Clifford Cain Jr., a retired electrician, in his West Baltimore home. Courtesy of NY Times, Sued Over Old Debt, and
Blocked From Suing Back. http://nyti.ms/1OmTE6w

To big to be held accountable? Suing consumers who do not even owe a debt? How is this possible?

The big companies who use arbitration clauses in their consumer agreements assume that the majority of consumers will ignore or not challenge the arbitration clause because they need the services or money borrowed from lenders. In the example of a utility company, there may be no other viable option for services and the consumer has little choice other than to accept the terms of the agreement, including the arbitration clause. In many cases, the consumer pays their bills on time and satisfies their duties in the agreement. However, in other cases, things go horribly wrong and the consumer suffers the harsh reality of the arbitration agreement, barring their access to the courts when they want to sue the lender or service provider.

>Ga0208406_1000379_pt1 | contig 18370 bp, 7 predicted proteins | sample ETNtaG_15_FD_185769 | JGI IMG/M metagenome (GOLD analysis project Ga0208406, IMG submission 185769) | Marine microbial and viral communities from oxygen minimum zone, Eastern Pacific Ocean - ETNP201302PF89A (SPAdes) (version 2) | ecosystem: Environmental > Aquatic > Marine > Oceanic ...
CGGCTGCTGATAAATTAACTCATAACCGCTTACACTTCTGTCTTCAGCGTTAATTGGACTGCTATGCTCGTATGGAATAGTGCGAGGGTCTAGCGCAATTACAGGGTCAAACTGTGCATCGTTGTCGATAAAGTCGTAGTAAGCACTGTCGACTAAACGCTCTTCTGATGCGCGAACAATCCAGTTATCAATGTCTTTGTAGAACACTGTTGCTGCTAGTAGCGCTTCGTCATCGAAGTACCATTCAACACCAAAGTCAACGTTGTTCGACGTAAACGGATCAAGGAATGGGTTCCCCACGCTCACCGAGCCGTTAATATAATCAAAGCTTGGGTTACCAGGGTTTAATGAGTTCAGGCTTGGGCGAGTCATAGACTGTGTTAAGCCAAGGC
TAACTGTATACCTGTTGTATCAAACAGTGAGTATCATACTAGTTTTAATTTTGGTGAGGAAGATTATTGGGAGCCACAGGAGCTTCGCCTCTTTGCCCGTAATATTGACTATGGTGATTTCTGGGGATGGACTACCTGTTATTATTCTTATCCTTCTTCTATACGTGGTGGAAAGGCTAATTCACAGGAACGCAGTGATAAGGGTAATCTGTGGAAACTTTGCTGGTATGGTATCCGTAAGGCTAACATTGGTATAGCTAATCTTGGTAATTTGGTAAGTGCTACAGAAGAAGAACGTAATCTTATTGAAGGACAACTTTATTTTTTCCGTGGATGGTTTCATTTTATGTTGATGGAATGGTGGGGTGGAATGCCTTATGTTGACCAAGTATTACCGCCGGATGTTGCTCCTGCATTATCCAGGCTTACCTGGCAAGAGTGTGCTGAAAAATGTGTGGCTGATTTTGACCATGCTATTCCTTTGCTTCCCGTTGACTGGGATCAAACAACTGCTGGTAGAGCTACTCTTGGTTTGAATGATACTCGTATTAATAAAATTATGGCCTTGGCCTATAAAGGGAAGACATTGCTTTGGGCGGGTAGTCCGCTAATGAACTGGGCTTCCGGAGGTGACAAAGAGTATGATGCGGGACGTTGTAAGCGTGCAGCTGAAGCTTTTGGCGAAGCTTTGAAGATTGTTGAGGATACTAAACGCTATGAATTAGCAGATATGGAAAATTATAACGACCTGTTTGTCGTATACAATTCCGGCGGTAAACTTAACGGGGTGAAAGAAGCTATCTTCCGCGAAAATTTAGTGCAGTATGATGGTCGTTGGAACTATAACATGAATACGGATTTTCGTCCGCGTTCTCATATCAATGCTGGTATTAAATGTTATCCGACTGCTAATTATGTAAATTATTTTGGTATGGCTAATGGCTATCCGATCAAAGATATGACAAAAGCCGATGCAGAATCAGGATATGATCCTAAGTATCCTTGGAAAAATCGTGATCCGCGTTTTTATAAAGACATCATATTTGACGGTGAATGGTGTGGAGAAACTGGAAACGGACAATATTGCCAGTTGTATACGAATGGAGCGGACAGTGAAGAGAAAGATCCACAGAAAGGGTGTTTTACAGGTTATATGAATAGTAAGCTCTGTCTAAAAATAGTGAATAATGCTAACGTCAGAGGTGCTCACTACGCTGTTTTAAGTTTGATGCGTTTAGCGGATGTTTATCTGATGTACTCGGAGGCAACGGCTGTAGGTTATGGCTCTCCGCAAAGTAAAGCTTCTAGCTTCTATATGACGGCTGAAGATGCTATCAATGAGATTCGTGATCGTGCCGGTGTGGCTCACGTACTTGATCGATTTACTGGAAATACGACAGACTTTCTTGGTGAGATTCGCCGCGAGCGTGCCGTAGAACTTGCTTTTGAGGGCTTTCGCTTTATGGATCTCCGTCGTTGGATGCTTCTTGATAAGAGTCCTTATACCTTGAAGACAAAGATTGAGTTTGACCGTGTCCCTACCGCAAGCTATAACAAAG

One individual in Maryland, living on a fixed social security income, found out about arbitration clauses the hard way. Mr. Clifford Cain, Jr., a retired electrician in Baltimore[i], one day discovered his bank account was drained because a utility obtained a judgment against him and seized his funds. Incredibly, the debt was not a current and owing debt and the suit to collect was wholly improper. Even when Midland Funding, the party collecting against Mr. Cain, was unable to produce a copy of any arbitration agreement applying to Mr. Cain, the court allowed an example of another similar customer and their arbitration agreement, to satisfy the Court.

Abusive collectors and loan servicers have business models assuming many people cannot fight back.